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Author: Subject: Green Smash-Glow Crystals
MrHomeScientist
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[*] posted on 22-10-2012 at 12:08
Green Smash-Glow Crystals


Somewhat recently, I received the materials to try out NurdRage's "Smash Glow Crystals" experiment detailed here: http://www.instructables.com/id/Make-SMASH-GLOW-Crystals/
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For reference, the original procedure (summarized) to make orange smash-glow crystals is as follows:

100mL Dry Ethanol
2.93g Dibenzoylmethane
1.4g Europium(III) Nitrate
1.9mL Triethylamine

Combine all together in a flask and gently heat until everything dissolves. Let cool as slowly as possible to form crystals of the product, Europium Tetrakis (Dibenzoylmethide)Triethylammonium. Vacuum filter the crystals, rinse with a few portions of ethanol, and allow to dry. The crystals will be brightly fluorescent and triboluminescent, both of an orange color.
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I have successfully made a few crops of beautifully fluorescent and triboluminescent crystals following his process, and after doing this I had an idea: what if I substituted terbium nitrate for europium nitrate? Terbium has green fluorescence rather than europium's orange, so my goal was to produce green triboluminescent crystals in the end. Both elements are very similar chemically (as are most of the rare earths), and my thought was that I could substitute Tb(NO3)3 to get the different color effect.

I followed NurdRage's procedure again, except substituting 1.48g of Tb(NO3)3 for the 1.4g Eu(NO3)3 originally called for (to account for Tb's slightly greater atomic weight). My Tb(NO3)3 was home-made from nitric acid (also home-made) and terbium metal, the synthesis of which is detailed in my video seen here: http://www.youtube.com/watch?v=VGLPRTH8wok

Unfortunately, it looks like my idea did not work :( I was able to produce very nice crystals of what I expect are Terbium Tetrakis (Dibenzoylmethide)Triethylammonium, which have a green tint to them as opposed to the Europium variety's pale yellow. These crystals are somewhat larger and less "flaky" than the Eu-crystals. However, they do not fluoresce at all and show no triboluminescence when crushed. Does anyone have any ideas as to why my idea did not work? I was pretty optimistic that it would turn out, since the two rare earth salts are so similar chemically. The synthesis was very simple and ran just like the Eu-smash glow. The one difference I did note was that when adding my Tb-nitrate to the mixture, a white fog was produced that looked almost identical to the fog of NH4Cl seen when combining HCl and NH3 gases. Perhaps my terbium nitrate had some leftover nitric acid in it that fouled up the smash glow chemistry? Any thoughts are very welcome.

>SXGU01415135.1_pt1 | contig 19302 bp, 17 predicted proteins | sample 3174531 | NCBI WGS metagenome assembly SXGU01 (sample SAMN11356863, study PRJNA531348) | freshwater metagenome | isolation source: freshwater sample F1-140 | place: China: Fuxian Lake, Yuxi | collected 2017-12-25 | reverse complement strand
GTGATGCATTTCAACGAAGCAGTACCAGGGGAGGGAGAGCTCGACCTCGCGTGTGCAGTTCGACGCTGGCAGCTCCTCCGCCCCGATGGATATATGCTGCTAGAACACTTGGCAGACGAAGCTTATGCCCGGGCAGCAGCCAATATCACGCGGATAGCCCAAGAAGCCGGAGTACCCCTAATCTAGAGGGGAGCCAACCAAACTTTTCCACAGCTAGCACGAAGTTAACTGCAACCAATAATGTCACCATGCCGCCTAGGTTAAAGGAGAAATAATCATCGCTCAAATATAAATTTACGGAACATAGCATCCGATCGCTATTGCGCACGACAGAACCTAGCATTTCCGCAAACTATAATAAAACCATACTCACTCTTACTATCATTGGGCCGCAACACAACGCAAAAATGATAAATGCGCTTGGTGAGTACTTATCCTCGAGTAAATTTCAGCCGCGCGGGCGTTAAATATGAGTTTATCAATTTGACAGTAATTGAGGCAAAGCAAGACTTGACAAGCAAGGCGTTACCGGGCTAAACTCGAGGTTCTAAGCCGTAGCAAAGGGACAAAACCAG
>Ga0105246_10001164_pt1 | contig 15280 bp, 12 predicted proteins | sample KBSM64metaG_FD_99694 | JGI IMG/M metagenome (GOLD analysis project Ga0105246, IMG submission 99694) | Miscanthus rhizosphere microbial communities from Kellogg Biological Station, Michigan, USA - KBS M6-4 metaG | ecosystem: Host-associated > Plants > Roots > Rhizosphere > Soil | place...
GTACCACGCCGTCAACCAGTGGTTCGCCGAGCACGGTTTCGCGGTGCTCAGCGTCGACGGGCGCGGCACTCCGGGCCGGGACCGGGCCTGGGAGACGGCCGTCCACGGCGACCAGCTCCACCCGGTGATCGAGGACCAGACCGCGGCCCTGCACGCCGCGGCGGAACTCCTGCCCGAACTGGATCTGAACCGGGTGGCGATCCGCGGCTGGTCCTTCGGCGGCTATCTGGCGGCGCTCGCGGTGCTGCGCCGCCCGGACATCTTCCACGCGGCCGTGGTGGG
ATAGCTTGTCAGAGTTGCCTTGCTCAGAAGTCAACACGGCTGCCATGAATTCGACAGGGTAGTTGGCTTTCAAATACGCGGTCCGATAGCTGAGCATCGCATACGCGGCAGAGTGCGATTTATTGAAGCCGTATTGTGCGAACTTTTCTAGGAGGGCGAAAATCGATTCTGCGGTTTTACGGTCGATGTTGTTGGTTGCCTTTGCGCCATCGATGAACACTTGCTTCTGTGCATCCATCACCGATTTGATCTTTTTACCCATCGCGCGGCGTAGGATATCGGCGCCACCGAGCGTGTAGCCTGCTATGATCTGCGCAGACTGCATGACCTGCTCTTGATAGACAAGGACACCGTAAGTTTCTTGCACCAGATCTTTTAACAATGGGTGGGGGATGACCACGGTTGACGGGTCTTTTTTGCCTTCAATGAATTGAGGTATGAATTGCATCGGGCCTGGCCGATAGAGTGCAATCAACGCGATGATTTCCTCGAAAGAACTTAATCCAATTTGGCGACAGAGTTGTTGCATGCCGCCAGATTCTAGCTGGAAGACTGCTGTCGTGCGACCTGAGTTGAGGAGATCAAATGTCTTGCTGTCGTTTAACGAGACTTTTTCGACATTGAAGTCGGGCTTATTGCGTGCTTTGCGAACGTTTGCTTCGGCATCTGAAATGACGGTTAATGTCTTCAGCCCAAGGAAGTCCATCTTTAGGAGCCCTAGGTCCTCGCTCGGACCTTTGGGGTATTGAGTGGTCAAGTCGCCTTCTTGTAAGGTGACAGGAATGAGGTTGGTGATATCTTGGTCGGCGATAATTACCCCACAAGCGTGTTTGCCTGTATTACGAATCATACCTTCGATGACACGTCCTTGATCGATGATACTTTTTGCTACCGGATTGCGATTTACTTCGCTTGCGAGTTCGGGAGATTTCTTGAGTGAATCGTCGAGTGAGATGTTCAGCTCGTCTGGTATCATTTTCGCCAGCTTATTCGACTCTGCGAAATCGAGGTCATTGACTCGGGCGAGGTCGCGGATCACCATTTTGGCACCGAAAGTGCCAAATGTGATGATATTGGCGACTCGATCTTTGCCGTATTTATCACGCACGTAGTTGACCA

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kristofvagyok
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[*] posted on 22-10-2012 at 13:23


Quote: Originally posted by MrHomeScientist  
The one difference I did note was that when adding my Tb-nitrate to the mixture, a white fog was produced that looked almost identical to the fog of NH4Cl seen when combining HCl and NH3 gases. Perhaps my terbium nitrate had some leftover nitric acid in it that fouled up the smash glow chemistry? Any thoughts are very welcome.

Right, some nitric acid should have felt in the Tb-nitrate. Next time store it in a vacuum exsiccator over KOH pellets for a few day.

The triboluminescense is a hard topic. A lot thing varies that will a crystal produce that effect or not. Uranyl-nitrate is also triboluminescent (gonna try it out soon:D), but it is not sure that neptiunium nitrate is also... So if it worked with Eu, it is not sure that Tb will also do it.

There is a simple and cheap way of making triboluminescent crytsals: not widely known but sugar (sucrose) is also triboluminescent, the only difference is that it emits light when it breaks in the UV region, so it is not visible to naked eye. BUT, if you dope the sugar crystals with rare earths or any UV active dye that the UV produced from the sucrose will cause the fluorescent dyes to glow, easy and cheap;)




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[*] posted on 22-10-2012 at 15:12


Quote: Originally posted by kristofvagyok  

Right, some nitric acid should have felt in the Tb-nitrate. Next time store it in a vacuum exsiccator over KOH pellets for a few day.


That's actually what I did. As seen in the video, I couldn't get the Tb-nitrate to crystallize by heating so I placed it in a desiccator bag with KOH flakes to remove the remaining water (except for water of crystallization I'm sure).

That's an interesting idea about sucrose, I hadn't heard of that. Good luck with your uranyl nitrate!
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[*] posted on 22-10-2012 at 15:54


Sugar can be visibly triboluminescent, as can adhesive tape;

http://en.wikipedia.org/wiki/Triboluminescence